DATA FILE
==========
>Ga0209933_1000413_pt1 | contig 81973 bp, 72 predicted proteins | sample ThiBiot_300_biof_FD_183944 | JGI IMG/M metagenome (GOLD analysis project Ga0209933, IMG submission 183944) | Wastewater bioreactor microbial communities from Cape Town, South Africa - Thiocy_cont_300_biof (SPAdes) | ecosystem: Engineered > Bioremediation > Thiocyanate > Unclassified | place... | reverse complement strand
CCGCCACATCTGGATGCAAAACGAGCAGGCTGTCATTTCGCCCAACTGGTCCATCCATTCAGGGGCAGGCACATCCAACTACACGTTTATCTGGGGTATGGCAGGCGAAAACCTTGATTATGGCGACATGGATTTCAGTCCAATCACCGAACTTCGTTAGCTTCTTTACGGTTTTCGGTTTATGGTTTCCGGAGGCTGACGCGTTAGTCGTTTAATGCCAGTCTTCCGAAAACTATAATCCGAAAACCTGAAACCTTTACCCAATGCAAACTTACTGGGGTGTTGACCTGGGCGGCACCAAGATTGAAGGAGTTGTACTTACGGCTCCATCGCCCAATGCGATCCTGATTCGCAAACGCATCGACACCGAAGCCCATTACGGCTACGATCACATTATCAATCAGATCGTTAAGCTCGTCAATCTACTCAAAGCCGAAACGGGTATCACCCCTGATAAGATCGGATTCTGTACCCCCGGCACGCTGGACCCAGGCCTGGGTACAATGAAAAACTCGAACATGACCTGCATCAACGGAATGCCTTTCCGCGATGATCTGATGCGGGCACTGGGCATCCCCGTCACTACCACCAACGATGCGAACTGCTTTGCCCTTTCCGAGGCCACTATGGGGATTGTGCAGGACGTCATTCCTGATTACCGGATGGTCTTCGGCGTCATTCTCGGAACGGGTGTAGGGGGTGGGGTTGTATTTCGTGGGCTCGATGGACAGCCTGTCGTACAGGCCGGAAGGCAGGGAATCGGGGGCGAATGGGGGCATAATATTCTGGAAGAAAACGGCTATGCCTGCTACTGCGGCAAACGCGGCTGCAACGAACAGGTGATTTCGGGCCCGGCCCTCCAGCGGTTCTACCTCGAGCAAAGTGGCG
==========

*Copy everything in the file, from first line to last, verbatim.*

>Ga0209933_1000413_pt1 | contig 81973 bp, 72 predicted proteins | sample ThiBiot_300_biof_FD_183944 | JGI IMG/M metagenome (GOLD analysis project Ga0209933, IMG submission 183944) | Wastewater bioreactor microbial communities from Cape Town, South Africa - Thiocy_cont_300_biof (SPAdes) | ecosystem: Engineered > Bioremediation > Thiocyanate > Unclassified | place... | reverse complement strand
CCGCCACATCTGGATGCAAAACGAGCAGGCTGTCATTTCGCCCAACTGGTCCATCCATTCAGGGGCAGGCACATCCAACTACACGTTTATCTGGGGTATGGCAGGCGAAAACCTTGATTATGGCGACATGGATTTCAGTCCAATCACCGAACTTCGTTAGCTTCTTTACGGTTTTCGGTTTATGGTTTCCGGAGGCTGACGCGTTAGTCGTTTAATGCCAGTCTTCCGAAAACTATAATCCGAAAACCTGAAACCTTTACCCAATGCAAACTTACTGGGGTGTTGACCTGGGCGGCACCAAGATTGAAGGAGTTGTACTTACGGCTCCATCGCCCAATGCGATCCTGATTCGCAAACGCATCGACACCGAAGCCCATTACGGCTACGATCACATTATCAATCAGATCGTTAAGCTCGTCAATCTACTCAAAGCCGAAACGGGTATCACCCCTGATAAGATCGGATTCTGTACCCCCGGCACGCTGGACCCAGGCCTGGGTACAATGAAAAACTCGAACATGACCTGCATCAACGGAATGCCTTTCCGCGATGATCTGATGCGGGCACTGGGCATCCCCGTCACTACCACCAACGATGCGAACTGCTTTGCCCTTTCCGAGGCCACTATGGGGATTGTGCAGGACGTCATTCCTGATTACCGGATGGTCTTCGGCGTCATTCTCGGAACGGGTGTAGGGGGTGGGGTTGTATTTCGTGGGCTCGATGGACAGCCTGTCGTACAGGCCGGAAGGCAGGGAATCGGGGGCGAATGGGGGCATAATATTCTGGAAGAAAACGGCTATGCCTGCTACTGCGGCAAACGCGGCTGCAACGAACAGGTGATTTCGGGCCCGGCCCTCCAGCGGTTCTACCTCGAGCAAAGTGGCG